Published on September 7, 2010.
In his latest outburst, Sen. Joker Arroyo has given us yet another yardstick by which to measure the depths of corruption the country plumbed, under the Arroyo administration he supported and succored. Apparently, for the former human rights lawyer, President Benigno Aquino III’s Trumanesque statement that when all is said and done about the Aug. 23 hostage-taking tragedy, he was “responsible for everything” was absolutely the wrong thing to say.
“It’s good for listening and good for the image,” Arroyo said in a radio interview last Sunday. “But it amounts to nothing. It has no effect because he will not resign, according to his advisers. It is an unnecessary comment. If he said that, does it mean that everyone who is under investigation is absolved?”
Obviously, since President Aquino convened a fact-finding committee, precisely to find out what went wrong and what needs to be done to get it right the next time, the President’s statement does not mean that “everyone who is under investigation is absolved.” But it still needed to be said, because in fact as head of government President Aquino was ultimately accountable to the people for the government’s response (or lack of it).
This is as it should be, but under Gloria Macapagal-Arroyo’s corrosive influence, Senator Arroyo has apparently learned to think differently. Especially during her last five years in office, President Arroyo sought to avoid accountability—not merely the legal kind, which seems to be Senator Arroyo’s only interpretation, but also of the more defining, moral variety. In other words, she wanted authority without accountability. That is what I mean when I say the good senator, a hero to many of us during the dictatorship’s darkest days, has been corrupted by the Arroyo years.
He thinks President Aquino’s statement “amounts to nothing.” Why? Because he thinks accepting accountability only means one thing: resignation (“It has no effect because he will not resign”). This is transparently absurd (if Arroyo accepts final responsibility for the laidback pace the Senate blue ribbon committee set when he chaired it, does that mean he has to resign from the Senate?)—but it is also deeply revealing, of the kind of thinking that must have animated President Arroyo and the lawyers who served as her enablers and co-dependents during her five-year-long crisis of legitimacy.
President Aquino’s statement, that “at the end of the day, I am responsible for everything that has transpired,” shows a recognition that the buck does ultimately stop with him—even if he were not directly involved in the resolution of the hostage-taking incident, an argument I tried to make in last week’s column; even if Manila Mayor Fred Lim (incidentally, the police ground commander at the time of the Mendiola massacre in January 1987) were in the end held liable for the inadequate response of the Manila police; even if it were eventually established that a combination of factors, including a live radio interview and the handcuffing of the hostage-taker’s brother on live TV, transformed incident into crisis.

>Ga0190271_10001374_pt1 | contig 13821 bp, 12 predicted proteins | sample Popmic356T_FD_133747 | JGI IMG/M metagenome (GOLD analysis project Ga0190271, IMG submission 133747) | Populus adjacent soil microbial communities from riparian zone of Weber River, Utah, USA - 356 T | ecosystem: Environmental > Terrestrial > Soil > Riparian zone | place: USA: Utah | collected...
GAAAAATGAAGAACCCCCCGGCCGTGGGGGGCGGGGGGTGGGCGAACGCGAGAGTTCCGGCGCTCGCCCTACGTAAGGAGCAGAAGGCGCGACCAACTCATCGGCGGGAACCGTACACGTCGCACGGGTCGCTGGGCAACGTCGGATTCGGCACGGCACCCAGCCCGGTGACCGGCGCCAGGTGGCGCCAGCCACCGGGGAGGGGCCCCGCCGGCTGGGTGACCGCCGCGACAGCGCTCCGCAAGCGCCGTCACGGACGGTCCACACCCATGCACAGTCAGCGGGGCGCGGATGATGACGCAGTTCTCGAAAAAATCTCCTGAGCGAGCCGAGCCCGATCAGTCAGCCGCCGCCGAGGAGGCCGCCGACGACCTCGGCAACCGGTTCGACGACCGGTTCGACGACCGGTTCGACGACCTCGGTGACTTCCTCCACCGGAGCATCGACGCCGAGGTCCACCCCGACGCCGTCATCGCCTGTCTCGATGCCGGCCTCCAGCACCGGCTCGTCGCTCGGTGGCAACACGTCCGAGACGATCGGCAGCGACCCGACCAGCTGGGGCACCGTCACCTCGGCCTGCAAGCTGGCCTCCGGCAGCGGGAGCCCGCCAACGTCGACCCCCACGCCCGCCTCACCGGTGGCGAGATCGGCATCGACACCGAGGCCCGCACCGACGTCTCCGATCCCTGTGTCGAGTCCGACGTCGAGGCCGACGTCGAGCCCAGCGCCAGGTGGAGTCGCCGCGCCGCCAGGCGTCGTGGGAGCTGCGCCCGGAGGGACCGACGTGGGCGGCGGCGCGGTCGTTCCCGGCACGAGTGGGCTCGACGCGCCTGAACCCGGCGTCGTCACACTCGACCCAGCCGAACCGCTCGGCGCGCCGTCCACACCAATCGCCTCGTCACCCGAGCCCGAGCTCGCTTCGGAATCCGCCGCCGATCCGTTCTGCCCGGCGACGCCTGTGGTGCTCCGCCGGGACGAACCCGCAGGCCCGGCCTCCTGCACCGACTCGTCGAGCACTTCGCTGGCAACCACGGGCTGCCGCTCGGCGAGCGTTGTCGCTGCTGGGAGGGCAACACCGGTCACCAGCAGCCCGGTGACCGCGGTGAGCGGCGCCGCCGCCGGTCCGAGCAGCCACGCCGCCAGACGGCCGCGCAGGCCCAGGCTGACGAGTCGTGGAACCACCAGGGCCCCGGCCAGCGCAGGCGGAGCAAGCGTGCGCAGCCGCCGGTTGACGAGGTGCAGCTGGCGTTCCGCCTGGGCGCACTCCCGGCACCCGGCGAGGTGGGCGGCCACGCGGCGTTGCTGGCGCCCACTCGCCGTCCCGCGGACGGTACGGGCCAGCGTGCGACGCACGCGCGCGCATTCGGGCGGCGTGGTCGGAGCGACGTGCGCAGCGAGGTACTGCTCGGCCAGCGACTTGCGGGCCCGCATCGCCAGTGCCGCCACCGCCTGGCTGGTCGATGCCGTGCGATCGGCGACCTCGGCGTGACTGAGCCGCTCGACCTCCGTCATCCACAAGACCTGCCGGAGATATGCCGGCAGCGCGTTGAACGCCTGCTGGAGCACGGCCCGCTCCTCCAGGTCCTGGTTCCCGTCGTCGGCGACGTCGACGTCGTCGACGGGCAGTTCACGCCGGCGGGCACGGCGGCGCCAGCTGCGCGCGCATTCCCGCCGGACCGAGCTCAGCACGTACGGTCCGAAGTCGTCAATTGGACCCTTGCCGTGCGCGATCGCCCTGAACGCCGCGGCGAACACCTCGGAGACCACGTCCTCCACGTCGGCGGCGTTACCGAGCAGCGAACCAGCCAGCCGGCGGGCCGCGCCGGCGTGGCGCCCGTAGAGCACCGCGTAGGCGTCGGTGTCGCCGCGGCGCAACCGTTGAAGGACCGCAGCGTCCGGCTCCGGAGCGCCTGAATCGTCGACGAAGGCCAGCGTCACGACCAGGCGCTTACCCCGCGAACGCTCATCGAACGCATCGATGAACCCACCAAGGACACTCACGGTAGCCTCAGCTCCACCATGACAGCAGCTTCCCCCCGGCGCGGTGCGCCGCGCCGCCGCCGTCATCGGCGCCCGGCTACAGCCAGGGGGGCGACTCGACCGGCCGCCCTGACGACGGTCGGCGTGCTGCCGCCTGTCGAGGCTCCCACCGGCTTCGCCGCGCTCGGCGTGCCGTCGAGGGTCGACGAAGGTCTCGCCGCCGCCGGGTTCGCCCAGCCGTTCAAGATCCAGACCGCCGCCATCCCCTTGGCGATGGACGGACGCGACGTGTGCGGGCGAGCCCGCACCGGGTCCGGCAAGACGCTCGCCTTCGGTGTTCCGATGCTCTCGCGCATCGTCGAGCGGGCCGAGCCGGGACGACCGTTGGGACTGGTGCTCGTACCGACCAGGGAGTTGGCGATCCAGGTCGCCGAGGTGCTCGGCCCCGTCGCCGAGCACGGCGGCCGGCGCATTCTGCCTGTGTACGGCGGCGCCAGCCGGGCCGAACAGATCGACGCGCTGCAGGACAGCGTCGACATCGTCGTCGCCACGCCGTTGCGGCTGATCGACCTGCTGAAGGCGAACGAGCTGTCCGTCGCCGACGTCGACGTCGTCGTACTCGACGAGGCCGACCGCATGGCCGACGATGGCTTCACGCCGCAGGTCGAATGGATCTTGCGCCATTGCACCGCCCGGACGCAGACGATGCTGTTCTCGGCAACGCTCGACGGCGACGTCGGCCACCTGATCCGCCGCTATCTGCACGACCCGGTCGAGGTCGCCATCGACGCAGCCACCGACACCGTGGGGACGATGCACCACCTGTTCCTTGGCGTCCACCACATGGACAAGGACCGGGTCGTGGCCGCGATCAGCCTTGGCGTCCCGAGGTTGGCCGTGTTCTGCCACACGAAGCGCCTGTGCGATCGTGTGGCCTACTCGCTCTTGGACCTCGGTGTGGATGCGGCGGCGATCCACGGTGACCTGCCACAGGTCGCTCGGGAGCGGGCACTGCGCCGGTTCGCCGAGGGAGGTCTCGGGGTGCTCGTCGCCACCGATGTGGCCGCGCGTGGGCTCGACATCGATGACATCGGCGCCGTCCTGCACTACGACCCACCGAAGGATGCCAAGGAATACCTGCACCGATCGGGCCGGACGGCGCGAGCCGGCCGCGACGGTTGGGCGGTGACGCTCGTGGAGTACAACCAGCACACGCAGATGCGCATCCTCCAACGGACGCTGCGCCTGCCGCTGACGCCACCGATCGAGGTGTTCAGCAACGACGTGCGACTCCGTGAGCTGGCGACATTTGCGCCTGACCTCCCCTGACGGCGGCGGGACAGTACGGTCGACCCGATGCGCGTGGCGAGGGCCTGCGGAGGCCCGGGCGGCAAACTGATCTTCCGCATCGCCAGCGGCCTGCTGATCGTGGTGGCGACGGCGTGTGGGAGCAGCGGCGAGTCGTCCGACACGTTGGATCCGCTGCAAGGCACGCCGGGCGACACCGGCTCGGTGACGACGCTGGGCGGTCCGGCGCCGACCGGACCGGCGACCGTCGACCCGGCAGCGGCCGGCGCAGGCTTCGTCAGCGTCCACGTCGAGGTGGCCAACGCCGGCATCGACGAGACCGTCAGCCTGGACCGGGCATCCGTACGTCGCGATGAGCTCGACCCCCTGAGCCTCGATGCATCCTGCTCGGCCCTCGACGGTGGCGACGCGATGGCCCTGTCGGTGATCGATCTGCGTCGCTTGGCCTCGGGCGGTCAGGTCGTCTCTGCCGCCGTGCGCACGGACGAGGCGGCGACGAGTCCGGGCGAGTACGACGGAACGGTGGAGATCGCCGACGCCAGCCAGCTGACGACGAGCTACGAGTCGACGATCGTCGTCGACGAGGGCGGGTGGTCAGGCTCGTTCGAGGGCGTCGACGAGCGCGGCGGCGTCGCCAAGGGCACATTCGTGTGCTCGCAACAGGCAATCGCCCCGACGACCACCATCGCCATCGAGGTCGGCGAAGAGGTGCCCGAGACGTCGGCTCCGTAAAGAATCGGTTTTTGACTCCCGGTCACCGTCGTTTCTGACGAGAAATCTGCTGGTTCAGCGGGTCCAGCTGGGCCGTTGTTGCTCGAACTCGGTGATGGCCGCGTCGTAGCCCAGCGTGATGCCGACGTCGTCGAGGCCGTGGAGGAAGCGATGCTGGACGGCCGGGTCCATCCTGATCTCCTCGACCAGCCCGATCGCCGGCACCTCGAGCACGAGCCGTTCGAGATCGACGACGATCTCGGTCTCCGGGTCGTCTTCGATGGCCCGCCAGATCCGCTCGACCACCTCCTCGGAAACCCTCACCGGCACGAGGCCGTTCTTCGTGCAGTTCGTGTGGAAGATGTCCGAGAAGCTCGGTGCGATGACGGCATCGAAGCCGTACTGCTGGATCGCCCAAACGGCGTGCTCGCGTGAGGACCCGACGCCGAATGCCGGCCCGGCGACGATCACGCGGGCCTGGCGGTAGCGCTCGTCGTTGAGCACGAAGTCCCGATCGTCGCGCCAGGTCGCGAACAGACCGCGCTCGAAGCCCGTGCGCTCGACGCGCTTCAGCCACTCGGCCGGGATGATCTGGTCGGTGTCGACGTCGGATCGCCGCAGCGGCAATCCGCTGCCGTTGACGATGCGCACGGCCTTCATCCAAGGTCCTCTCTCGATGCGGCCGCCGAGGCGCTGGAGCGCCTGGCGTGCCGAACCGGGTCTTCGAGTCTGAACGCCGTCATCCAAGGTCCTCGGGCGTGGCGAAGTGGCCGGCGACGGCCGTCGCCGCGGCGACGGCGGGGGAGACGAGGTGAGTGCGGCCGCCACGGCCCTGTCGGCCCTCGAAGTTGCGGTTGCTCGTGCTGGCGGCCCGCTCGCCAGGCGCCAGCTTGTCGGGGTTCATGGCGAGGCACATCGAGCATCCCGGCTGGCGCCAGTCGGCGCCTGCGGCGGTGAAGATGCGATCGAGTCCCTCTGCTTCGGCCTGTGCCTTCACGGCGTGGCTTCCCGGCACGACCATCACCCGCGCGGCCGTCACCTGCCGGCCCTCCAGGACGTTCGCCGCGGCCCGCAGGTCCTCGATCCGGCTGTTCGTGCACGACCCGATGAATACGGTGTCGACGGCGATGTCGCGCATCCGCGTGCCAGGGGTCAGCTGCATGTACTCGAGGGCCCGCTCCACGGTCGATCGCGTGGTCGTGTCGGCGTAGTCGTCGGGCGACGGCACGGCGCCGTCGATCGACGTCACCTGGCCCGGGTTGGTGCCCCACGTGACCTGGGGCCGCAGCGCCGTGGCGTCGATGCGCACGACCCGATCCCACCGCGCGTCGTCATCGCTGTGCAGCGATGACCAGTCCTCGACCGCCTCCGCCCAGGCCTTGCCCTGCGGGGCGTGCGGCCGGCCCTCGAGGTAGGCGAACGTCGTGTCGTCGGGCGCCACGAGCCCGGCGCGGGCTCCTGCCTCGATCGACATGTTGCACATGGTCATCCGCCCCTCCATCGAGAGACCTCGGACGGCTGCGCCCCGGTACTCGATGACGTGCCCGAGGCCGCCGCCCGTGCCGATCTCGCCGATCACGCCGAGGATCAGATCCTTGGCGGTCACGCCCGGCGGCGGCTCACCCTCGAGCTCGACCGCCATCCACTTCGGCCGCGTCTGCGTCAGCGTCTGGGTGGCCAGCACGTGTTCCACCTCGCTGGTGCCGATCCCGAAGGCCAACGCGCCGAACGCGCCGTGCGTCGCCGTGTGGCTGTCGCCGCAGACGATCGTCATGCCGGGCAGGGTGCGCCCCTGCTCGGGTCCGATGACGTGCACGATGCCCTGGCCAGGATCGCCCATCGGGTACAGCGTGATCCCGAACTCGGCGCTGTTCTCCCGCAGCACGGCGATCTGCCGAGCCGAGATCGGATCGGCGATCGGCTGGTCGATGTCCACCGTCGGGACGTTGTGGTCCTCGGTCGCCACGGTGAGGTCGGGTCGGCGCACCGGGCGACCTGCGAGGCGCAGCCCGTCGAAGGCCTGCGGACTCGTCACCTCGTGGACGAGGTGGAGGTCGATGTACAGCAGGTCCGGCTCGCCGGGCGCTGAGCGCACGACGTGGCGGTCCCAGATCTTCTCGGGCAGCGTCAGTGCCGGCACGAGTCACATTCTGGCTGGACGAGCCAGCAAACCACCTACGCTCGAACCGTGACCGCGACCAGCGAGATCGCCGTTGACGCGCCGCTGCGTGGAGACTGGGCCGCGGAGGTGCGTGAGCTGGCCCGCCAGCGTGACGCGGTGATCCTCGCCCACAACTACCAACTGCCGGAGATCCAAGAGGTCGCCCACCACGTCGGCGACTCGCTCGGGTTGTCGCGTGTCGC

After a week of serial bungling, I for one wanted to hear President Aquino say those very words. The “at the end of the day” statement is a statement of democratic principle; it is completely the opposite of President Arroyo’s “I am sorry” speech in July 2005, which was a statement of self-interest, phrased with lawyerly inexactitude.
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In my view, President Aquino’s basic mistake was to let political considerations dictate part of the response to the hostage-taking incident. The interior department’s response followed the pattern he himself had set, with Secretary Jesse Robredo unburdened of any operational responsibility for the national police. (The same thing can be said for the communications response.) I understand his designation of Robredo as vice chair of the Incident Investigation and Review Committee investigating the hostage-taking incident, as well as his “at the end of the day” statement (as Reuters correctly pointed out, in its dispatch), to be his way of showing public support for the official. Say what we will about the President’s limited political experience, or his once-strained relationship with Robredo, but everything I know about him tells me he is bound (or liberated) by a sense of limits. He will not sanction someone criticized precisely for following his own marching orders.
The case can be made that the Aug. 23 incident betrayed a failure of leadership. At the end of the day, the statement Senator Arroyo found so objectionable may actually have been President Aquino’s way of finally, belatedly, imposing his own kind of leadership.
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“At the end of the day” is a cliché that seems to serve President Aquino’s needs well; in his first months in office, he has already used it a number of times, and it may yet prove to be as evocative of these post-Arroyo years as “at this point in time” was, for certain of us, of the Edsa Revolution. But it is not uncontroversial. In 2004, the so-called Plain English campaign called it the worst cliché of the year; earlier this year, an Australian newspaper placed it at the top of the list of clichés to be avoided. But writing in the Telegraph last June, Philip Hensher defended the use of certain clichés, including “at the end of the day.” Among his proofs, the famous novelist Kazuo Ishiguro’s fondness for certain clichés. Hensher wrote: “[Ishiguro] found many of them ‘poignant and beautiful’. He singled out ‘at the end of the day’ as ‘full of stoic ruefulness’.” Perhaps just the very note President Aquino now seeks to strike.